2011 Flagstaff 831 RLBSS

I've just ordered a chicken and an egg from Amazon.... I will keep you posted.
wmtire is offline   Reply With Quote
Old 09-06-2012, 07:06 PM   #6
Senior Member
wyo700's Avatar
Join Date: Jul 2012
Posts: 869
The oil and gas fields are booming up there right just like it was here where I live now. Those prices were common if not more when the boom was here. People will pay it for sure. Nothing to have to take care of and can leave whenever the boom stops. I have a feeling that place will make a killing.
2012 Sandstorm 203slc
2013 Toyota Tundra
Eqil-l-izer hitch,Prodigy P3
2014 Honda Pioneer 700-4
2004 Yamaha Grizzly 660
wyo700 is offline   Reply With Quote
Old 09-06-2012, 07:59 PM   #7
Senior Member
j2detroit's Avatar
Join Date: Jul 2007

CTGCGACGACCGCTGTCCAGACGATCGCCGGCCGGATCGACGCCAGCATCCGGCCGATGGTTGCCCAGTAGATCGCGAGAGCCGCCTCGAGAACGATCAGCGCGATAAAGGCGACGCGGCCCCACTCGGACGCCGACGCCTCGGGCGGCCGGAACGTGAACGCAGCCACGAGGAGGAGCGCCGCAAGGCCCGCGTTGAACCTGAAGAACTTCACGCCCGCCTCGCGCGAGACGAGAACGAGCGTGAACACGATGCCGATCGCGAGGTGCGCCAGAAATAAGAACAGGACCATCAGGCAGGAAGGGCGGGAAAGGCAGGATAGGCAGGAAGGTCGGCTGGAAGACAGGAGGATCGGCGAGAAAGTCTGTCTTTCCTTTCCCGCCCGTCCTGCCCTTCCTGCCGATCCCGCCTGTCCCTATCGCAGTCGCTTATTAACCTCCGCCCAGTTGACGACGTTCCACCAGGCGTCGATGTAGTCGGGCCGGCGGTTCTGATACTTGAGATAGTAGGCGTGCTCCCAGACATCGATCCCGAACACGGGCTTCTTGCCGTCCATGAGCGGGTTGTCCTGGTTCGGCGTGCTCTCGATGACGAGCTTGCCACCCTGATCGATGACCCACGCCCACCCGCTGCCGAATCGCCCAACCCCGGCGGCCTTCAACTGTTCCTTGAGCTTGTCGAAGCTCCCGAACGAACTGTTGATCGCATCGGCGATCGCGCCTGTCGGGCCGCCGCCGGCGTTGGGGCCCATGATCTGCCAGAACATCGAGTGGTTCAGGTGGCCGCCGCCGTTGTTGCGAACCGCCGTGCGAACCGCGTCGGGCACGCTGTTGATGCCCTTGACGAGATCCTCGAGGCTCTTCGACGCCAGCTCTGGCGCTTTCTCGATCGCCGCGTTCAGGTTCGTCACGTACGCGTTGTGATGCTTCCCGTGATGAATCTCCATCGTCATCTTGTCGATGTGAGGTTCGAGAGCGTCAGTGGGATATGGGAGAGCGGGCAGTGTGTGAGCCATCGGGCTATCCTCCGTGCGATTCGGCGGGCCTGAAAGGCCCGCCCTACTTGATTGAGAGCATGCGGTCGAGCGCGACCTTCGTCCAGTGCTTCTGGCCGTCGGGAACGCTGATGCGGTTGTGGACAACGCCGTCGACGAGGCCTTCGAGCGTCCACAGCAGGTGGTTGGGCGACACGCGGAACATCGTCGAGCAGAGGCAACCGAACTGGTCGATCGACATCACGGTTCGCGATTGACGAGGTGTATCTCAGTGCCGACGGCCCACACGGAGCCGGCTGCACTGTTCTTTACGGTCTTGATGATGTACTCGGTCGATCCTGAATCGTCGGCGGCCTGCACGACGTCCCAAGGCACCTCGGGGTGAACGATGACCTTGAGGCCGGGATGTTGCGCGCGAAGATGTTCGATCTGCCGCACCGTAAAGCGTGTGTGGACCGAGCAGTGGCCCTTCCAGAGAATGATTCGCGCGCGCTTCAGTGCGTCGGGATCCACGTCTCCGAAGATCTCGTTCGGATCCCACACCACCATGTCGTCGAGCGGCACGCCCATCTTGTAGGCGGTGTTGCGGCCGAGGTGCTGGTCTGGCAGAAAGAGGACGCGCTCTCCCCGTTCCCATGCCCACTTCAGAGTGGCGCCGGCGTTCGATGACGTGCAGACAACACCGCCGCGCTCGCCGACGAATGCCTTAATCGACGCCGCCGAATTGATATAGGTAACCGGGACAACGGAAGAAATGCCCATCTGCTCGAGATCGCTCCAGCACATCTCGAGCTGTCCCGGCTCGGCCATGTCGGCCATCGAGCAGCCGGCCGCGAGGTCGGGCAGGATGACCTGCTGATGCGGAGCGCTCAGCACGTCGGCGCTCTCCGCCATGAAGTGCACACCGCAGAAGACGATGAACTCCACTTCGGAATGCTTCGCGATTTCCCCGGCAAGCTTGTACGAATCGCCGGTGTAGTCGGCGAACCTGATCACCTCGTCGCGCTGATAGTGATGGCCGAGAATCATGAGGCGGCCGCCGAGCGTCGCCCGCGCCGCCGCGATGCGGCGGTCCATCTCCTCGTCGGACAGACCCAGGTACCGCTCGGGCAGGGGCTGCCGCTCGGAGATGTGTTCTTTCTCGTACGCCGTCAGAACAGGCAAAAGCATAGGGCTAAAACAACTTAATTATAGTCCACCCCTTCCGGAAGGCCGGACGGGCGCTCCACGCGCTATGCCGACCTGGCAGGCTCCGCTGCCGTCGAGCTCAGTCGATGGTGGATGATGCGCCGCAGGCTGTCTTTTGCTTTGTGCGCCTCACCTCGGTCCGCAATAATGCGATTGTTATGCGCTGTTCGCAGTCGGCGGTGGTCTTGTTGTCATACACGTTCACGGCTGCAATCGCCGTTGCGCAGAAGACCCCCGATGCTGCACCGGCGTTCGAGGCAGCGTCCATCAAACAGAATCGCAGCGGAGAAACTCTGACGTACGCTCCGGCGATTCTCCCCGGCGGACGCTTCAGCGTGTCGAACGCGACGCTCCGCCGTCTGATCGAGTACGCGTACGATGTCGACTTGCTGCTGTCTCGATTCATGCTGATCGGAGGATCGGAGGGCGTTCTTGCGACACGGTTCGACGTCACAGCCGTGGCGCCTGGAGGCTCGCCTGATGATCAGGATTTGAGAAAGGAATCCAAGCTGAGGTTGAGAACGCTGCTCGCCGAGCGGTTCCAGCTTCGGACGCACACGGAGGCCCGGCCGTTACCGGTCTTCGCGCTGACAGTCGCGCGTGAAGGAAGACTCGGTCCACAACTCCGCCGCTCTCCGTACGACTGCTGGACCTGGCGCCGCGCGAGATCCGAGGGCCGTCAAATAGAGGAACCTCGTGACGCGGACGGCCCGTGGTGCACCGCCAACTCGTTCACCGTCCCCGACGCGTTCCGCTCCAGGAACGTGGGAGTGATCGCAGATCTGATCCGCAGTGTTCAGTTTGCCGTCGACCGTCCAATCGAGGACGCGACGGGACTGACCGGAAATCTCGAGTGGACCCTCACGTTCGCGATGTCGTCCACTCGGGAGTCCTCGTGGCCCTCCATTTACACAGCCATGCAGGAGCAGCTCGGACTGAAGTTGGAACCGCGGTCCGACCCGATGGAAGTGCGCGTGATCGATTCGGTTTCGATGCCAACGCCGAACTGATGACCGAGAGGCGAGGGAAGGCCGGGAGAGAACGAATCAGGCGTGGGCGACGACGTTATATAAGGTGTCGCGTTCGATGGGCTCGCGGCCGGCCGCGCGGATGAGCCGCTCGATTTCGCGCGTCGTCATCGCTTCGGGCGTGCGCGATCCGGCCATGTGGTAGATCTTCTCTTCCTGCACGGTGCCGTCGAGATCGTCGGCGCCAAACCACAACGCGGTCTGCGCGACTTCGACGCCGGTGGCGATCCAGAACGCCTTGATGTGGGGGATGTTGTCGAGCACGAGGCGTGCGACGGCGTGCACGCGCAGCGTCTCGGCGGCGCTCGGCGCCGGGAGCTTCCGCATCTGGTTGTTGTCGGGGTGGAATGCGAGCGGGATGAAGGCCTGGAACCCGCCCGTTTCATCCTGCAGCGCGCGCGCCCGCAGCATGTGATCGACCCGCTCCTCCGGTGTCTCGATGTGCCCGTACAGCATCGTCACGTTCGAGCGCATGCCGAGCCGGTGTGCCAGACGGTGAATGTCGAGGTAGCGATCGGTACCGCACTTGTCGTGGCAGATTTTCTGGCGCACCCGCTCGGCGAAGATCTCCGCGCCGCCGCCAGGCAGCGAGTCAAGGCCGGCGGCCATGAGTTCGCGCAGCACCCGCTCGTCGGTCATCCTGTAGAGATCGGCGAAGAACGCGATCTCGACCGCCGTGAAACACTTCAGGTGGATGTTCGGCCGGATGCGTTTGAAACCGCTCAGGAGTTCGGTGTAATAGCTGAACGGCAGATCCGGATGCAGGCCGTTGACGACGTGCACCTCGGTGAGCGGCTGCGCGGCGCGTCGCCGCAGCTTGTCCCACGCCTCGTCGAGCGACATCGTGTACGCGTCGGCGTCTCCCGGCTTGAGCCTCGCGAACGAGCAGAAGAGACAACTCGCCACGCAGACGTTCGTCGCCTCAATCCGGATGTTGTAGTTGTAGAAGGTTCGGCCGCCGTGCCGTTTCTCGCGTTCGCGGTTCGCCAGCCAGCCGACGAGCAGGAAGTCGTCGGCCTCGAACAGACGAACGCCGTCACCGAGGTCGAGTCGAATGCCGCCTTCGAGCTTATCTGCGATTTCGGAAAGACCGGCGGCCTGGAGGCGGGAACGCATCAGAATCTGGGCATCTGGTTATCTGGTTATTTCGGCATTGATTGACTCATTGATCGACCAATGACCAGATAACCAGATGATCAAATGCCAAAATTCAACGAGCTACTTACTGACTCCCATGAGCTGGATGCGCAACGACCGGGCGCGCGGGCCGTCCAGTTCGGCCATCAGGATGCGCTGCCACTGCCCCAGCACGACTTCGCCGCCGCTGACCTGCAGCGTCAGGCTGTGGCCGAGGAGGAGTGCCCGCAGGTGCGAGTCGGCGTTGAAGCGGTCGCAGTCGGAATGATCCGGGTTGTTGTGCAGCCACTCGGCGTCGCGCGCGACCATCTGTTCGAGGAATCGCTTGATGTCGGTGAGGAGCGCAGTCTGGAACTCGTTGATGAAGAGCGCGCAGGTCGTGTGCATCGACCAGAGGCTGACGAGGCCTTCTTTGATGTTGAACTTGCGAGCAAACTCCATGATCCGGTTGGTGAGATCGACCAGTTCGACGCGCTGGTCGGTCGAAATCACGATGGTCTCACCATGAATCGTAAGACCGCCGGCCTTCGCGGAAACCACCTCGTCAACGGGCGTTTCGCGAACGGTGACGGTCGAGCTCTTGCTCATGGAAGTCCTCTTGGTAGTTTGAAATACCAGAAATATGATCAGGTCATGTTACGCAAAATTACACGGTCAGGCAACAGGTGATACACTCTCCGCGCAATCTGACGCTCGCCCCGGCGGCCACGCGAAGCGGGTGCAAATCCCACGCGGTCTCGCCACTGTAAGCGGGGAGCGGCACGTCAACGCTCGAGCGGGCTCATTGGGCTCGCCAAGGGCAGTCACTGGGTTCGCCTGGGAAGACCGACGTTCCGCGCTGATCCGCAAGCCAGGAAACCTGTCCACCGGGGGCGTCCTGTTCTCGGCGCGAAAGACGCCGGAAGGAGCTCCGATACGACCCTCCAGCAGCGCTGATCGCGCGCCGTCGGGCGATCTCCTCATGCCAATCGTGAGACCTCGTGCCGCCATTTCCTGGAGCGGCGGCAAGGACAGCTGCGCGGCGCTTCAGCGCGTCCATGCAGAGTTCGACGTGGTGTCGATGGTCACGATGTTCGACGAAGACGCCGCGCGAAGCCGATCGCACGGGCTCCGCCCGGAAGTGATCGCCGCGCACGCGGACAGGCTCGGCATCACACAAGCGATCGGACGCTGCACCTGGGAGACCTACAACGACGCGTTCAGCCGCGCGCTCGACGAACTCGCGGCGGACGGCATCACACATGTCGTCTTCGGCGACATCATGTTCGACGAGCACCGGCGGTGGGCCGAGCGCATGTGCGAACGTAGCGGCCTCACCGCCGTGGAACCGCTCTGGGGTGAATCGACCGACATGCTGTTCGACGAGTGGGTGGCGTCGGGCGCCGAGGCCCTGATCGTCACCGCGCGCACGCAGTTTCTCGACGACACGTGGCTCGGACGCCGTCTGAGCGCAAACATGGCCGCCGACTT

Location: Detroit Lakes MN home of We Fest
Posts: 304
A good friend of mine has been working and living out there for over a year now he's making 350-500 $ per day working six days a week driving truck hauling water he is paying 2200 permonth rent for a house he is sharing with 4 other guys
j2detroit is offline   Reply With Quote
Old 09-09-2012, 09:44 PM   #8
Senior Member
Dennis and Julie's Avatar
Join Date: Mar 2012
Location: Williston ND
Posts: 294
We live here (were here before the boom and when it's gone), if he is living in a house that is only $2200 divided by 5 guys that is cheap, lucky the landlord isn't charging each person $1000 to $1500 each. So all things considered $1600 for an indoor spot to park your rv is pretty cheap.
Dennis and Julie
2012 Flagstaff 30WFKSS
2006 Chevy Silverado 1500
2002 Chevy Silverado 2500HD
2013 nights reserved/camped 46/71
2014 nights reserved/camped 6/21
Dennis and Julie is online now   Reply With Quote
Old 10-04-2012, 09:01 AM   #9
Site Team
wmtire's Avatar
Join Date: Nov 2010